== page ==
He’s going to get another opportunity the next couple days to do it again and again and it’ll be a real challenge for him to keep it going and be that factor for us. Right now with that speed and net presence in the offensive zone he’s got a real opportunity.”
~ Dustin Jeffrey (lower-body) was injured in the second period when he went crashing into Quick and will not make the trip with the team as they head to Long Island today. He was walking around in the locker room after the game and is being evaluated by team doctors.
~ Jeffrey’s injury leaves the Penguins a little shallow at center, a position once considered the deepest in the organization. Fortunately, a few of the healthy bodies have played center at various points in their career. The current depth chart is:
- Jordan Staal
- Max Talbot
- Craig Adams
- Tyler Kennedy
- Mike Rupp
- Ryan Craig
- Joe Vitale
~ Eric Tangradi was recalled from Wilkes-Barre this afternoon to replace Jeffrey and is expected to be in the lineup tonight vs. the Islanders. Tangradi was demoted on Wednesday evening.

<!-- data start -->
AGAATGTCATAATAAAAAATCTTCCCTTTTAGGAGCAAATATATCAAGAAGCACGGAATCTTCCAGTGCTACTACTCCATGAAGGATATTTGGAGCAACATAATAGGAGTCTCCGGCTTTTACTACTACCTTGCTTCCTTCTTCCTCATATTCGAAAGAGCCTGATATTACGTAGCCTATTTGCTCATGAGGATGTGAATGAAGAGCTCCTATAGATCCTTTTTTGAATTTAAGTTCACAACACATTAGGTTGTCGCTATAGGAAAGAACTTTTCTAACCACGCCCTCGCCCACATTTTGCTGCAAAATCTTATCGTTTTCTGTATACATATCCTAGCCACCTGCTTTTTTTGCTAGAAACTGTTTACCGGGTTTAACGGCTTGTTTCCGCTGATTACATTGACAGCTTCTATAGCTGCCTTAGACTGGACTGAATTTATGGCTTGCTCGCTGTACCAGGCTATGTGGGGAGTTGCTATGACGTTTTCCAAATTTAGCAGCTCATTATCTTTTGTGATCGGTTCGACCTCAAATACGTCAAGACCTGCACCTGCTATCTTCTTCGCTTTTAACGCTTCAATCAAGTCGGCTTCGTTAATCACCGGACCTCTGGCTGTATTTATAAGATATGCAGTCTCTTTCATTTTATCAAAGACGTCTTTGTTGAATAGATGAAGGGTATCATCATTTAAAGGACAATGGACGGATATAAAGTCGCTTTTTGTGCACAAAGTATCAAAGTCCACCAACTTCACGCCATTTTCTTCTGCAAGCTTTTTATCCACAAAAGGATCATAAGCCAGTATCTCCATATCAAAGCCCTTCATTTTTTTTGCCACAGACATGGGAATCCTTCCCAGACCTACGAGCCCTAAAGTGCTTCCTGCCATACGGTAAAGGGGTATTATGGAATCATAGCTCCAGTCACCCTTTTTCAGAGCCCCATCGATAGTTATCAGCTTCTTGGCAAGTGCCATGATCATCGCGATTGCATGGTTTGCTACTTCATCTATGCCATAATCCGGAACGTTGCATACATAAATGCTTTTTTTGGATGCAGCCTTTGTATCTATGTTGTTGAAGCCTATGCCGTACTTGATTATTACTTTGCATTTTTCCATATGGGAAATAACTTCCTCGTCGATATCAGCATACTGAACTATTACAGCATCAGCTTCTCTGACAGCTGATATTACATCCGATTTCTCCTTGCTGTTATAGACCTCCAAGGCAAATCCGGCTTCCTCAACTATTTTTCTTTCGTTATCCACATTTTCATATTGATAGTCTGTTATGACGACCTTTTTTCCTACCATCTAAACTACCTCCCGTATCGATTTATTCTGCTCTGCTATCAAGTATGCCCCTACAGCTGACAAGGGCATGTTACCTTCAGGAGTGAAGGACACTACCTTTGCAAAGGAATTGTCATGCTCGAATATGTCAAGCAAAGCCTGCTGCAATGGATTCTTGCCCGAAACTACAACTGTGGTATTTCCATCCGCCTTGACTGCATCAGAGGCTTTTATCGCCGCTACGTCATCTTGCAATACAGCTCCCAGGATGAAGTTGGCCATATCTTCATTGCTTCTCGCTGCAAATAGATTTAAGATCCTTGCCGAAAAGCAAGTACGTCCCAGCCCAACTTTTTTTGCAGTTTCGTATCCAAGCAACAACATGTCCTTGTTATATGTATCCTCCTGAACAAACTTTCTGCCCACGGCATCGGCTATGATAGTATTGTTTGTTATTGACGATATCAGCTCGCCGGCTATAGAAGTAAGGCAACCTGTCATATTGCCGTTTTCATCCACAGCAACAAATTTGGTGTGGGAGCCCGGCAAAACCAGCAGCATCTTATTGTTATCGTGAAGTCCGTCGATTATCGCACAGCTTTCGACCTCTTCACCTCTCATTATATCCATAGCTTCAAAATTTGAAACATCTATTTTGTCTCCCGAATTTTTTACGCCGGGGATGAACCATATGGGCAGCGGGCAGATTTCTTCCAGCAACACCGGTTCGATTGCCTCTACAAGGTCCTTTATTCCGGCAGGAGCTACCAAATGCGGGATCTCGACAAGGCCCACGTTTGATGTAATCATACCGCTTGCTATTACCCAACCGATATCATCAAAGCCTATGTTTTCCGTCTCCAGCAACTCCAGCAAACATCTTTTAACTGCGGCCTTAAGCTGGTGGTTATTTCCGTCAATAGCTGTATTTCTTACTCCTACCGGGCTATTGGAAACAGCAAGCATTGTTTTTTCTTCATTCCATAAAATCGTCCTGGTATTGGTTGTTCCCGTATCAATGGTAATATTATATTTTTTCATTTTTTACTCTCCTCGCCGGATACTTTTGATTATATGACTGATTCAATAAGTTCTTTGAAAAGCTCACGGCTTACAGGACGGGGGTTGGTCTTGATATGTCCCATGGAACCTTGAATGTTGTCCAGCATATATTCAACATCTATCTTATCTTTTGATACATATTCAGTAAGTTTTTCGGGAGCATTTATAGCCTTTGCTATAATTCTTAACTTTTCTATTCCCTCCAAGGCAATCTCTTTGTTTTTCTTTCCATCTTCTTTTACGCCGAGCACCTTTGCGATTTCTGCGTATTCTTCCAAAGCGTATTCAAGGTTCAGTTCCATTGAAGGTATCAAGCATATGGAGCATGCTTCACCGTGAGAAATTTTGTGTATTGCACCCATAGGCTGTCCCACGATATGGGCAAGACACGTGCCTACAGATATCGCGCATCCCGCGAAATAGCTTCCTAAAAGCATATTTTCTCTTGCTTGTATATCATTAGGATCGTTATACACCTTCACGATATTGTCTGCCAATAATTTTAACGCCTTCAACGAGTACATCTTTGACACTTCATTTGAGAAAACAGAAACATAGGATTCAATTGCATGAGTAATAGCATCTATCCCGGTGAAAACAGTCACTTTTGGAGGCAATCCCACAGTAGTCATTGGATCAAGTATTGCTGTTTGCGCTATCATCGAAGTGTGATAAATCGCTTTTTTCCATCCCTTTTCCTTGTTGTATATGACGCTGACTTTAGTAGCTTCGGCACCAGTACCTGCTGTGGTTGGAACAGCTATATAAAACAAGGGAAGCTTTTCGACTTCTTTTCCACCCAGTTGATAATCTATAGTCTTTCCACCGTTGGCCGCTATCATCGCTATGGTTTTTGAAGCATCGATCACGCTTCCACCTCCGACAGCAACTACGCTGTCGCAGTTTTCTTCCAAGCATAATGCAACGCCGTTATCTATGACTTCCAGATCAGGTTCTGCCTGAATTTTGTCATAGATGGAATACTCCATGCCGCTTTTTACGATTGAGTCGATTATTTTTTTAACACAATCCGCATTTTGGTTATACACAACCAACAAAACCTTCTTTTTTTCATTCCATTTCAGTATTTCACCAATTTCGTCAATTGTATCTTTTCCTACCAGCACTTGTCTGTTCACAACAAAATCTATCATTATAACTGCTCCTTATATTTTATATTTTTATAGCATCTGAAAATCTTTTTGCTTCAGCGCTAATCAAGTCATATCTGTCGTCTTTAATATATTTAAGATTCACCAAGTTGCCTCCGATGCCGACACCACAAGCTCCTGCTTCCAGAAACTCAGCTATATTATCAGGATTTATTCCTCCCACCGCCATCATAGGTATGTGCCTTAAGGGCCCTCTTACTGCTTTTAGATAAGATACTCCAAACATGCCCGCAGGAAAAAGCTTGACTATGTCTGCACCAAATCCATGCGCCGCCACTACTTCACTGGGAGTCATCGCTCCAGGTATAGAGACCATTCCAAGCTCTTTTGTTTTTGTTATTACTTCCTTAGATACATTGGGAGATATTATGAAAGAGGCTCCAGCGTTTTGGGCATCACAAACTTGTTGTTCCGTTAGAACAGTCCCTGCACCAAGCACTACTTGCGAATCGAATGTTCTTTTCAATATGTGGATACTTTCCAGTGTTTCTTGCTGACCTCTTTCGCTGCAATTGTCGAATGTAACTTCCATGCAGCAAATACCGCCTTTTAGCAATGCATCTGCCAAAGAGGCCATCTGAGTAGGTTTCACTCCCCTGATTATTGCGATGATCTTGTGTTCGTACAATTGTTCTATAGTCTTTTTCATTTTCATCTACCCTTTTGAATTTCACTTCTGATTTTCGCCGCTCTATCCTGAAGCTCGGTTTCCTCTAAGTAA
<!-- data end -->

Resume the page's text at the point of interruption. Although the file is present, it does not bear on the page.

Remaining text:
~ Mark Letestu (knee surgery on torn meniscus) was also in the locker room last night walking around and shaking the hands of his former Wilkes-Barre teammates that now make up a large chunk of the Penguins’ roster. The undrafted Letestu spent parts of four seasons in Wilkes-Barre before making the Penguins out of training camp this year and earning a two-year contract extension in January.
~ Dan Bylsma earned his 100th win in the NHL last night and became just the third Penguins coach to hit that mark (Eddie Johnson, 232 wins; Michel Therrien, 135 wins).
Bylsma (163 games) was the fastest in franchise history and the fifth-fastest in NHL history to reach 100, just ahead of Washington’s Bruce Boudreau (164)
His thoughts on the milestone:
“The most thought I gave 100 wins was probably before the season started and I knew the number [of wins needed] was 35 to get there. Haven’t given it a ton of thought [lately], did know we were creeping up on it especially after we won five in a row. It’s rewarding to get the 100th just the way our team did it and battled, but it’s only 35 [this year] and we’ve got more work to do.”
~ Defenseman Rob Scuderi made his return to Pittsburgh last night as a member of the Kings and the Stanley Cup hero was greeted with a standing ovation following this tribute video on the scoreboard: